"Hollywood, however, even when it was not deliberately repeating itself, repeated itself unconsciously. Gunga Din is an example of this unconscious repetition."
|With Victor McLaglen.|
Gunga Din - Review is taken from 'The Films of Cary Grant' by Donald Deschner (1973):
"Gunga Din, the most expensive picture in the history of RKO, which was last week on the point of emerging from a six-year bankruptcy, unfolds a jolly story about high jinks on India's frontier. Poor old Gunga Din has small part of the proceedings. In the first part of the picture he wobbles about carrying a goatskin water bag. In the last part, he inspires a scared-looking Rudyard Kipling to produce a commemorative poem. The rest of the time Gunga Din's doings are eclipsed by those of the three agile young sergeants - Cary Grant, Victor McLaglen and Douglas Fairbanks, Jr. The story of Gunga Din appears to be a sort of Anglo-Indian Three Musketeers. Funny, spectacular, and exciting. Typical sequence: battle between a regiment of Scots Highlanders and Thug cavalry, filmed on the slopes of Mt. Whitney last summer, with a cast of 900 extras.
As an individual product of the cinema industry, there is practically nothing to be said against Gunga Din. First-class entertainment, it will neither corrupt the morals of minors nor affront the intelligence of their seniors. But unfortunately, Gunga Din is not an isolated example of the cinema industry's majestic mass product. It is a symbol of Hollywood's current trend. As such it is as deplorable as it is enlightening.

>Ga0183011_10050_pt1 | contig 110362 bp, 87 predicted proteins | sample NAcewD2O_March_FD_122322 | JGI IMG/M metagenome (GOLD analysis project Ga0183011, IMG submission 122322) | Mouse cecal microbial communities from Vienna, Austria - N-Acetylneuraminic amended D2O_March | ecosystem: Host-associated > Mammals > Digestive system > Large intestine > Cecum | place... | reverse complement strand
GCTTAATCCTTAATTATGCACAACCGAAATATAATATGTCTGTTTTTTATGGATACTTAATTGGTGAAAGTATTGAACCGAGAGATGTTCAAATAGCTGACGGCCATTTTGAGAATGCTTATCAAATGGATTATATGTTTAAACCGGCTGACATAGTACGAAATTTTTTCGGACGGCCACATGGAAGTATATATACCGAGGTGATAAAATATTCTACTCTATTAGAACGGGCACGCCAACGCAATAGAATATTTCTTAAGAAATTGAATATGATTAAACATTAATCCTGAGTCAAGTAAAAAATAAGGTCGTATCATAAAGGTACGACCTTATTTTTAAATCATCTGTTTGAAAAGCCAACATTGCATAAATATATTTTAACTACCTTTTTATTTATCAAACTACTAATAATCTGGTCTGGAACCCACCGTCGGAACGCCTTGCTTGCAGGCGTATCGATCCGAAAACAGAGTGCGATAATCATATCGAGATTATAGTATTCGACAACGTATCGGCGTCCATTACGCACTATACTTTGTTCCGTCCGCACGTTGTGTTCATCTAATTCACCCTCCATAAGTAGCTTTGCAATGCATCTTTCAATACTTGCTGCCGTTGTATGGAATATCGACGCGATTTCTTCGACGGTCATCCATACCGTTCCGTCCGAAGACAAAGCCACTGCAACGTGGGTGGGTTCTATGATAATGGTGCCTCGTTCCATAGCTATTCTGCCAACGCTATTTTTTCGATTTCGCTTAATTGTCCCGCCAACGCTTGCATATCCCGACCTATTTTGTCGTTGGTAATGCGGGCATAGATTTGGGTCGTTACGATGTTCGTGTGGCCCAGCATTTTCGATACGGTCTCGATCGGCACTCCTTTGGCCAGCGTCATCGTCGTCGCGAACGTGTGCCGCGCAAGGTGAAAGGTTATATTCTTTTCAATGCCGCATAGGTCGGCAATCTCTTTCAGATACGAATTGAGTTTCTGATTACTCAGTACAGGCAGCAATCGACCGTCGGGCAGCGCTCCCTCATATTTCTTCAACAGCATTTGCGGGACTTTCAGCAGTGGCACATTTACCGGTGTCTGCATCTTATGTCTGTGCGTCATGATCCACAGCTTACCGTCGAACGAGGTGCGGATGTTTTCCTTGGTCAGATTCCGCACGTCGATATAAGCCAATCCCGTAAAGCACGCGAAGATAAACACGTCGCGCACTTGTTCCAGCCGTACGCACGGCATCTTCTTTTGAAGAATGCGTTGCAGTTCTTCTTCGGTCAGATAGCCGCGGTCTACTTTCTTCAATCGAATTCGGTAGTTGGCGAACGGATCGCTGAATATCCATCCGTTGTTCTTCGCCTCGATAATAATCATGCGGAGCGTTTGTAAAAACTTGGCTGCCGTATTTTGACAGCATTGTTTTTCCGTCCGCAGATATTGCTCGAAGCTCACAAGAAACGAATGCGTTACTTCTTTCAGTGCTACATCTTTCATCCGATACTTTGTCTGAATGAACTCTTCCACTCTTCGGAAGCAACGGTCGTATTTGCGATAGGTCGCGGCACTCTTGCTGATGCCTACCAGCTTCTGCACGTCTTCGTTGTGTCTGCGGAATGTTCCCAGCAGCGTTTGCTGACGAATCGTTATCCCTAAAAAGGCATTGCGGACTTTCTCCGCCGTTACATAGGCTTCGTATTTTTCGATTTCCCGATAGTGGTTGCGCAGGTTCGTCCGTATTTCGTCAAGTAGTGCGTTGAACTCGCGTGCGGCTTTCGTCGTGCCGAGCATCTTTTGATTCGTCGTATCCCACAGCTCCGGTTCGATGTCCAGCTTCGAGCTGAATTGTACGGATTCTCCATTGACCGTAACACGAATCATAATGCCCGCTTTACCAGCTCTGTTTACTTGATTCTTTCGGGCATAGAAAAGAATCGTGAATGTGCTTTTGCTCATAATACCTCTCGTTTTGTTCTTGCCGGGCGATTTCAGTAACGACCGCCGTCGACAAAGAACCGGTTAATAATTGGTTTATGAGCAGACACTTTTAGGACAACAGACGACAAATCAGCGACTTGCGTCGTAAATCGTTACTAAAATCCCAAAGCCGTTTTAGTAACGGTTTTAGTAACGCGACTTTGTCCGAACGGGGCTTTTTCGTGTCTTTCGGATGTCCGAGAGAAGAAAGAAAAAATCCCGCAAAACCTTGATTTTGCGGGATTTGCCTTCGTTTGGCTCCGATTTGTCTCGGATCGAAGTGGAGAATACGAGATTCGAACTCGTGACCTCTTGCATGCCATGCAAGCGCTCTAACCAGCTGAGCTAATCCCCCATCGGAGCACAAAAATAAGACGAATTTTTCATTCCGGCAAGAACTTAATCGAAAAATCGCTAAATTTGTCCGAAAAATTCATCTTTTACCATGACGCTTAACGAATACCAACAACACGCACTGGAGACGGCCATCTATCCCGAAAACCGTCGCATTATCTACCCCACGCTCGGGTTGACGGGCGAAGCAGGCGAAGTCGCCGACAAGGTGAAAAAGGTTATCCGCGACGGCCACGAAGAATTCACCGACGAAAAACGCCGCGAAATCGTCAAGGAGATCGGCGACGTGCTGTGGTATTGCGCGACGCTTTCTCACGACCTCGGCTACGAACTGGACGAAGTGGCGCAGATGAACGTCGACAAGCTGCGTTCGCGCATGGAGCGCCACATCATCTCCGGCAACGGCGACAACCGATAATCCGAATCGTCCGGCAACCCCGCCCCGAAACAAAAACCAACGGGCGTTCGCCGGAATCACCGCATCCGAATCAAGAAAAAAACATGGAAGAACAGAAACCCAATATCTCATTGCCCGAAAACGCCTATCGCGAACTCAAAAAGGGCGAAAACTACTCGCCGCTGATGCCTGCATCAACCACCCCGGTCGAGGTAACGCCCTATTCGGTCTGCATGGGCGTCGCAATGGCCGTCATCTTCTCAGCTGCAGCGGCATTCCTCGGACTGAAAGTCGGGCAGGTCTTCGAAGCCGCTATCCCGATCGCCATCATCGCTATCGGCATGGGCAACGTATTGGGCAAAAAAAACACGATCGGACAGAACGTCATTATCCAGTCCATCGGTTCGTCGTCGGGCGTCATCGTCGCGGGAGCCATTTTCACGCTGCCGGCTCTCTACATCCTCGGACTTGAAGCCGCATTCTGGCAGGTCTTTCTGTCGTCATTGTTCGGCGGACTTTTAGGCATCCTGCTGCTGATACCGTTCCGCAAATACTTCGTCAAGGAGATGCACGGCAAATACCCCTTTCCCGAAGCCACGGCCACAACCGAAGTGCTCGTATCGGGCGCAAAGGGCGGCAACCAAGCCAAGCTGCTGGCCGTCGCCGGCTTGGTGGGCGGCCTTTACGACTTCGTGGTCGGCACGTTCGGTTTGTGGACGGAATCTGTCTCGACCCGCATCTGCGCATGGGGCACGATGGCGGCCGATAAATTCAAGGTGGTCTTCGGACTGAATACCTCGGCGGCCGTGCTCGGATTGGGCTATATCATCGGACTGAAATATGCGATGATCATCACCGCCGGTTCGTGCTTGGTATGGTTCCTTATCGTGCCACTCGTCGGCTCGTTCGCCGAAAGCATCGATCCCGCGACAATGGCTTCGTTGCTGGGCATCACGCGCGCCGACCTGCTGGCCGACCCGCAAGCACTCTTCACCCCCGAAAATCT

Hollywood, however, even when it was not deliberately repeating itself, repeated itself unconsciously. Gunga Din is an example of this unconscious repetition. Whatever there is to be said about the minor matter of barrack-room life in India has been more than sufficiently said by the cinema many times, most recently in Lives of a Bengal Lancer, Charge of the Light Brigade and Drums.
Moving pictures are a vigorous entertainment medium. There has probably never been a moment in the world's history when more exciting things were going on than in this year of 1939. That Hollywood can supply no better salute to 1939 than a $2,000,000 rehash, however expert, of Rudyard Kipling and brown Indians in bed sheets, is a sad reflection on its state of mind."
|New Artwork by Rebekah Hawley at Studio36 -|
Number 32 - Gunga Din (Lobby Card Style)
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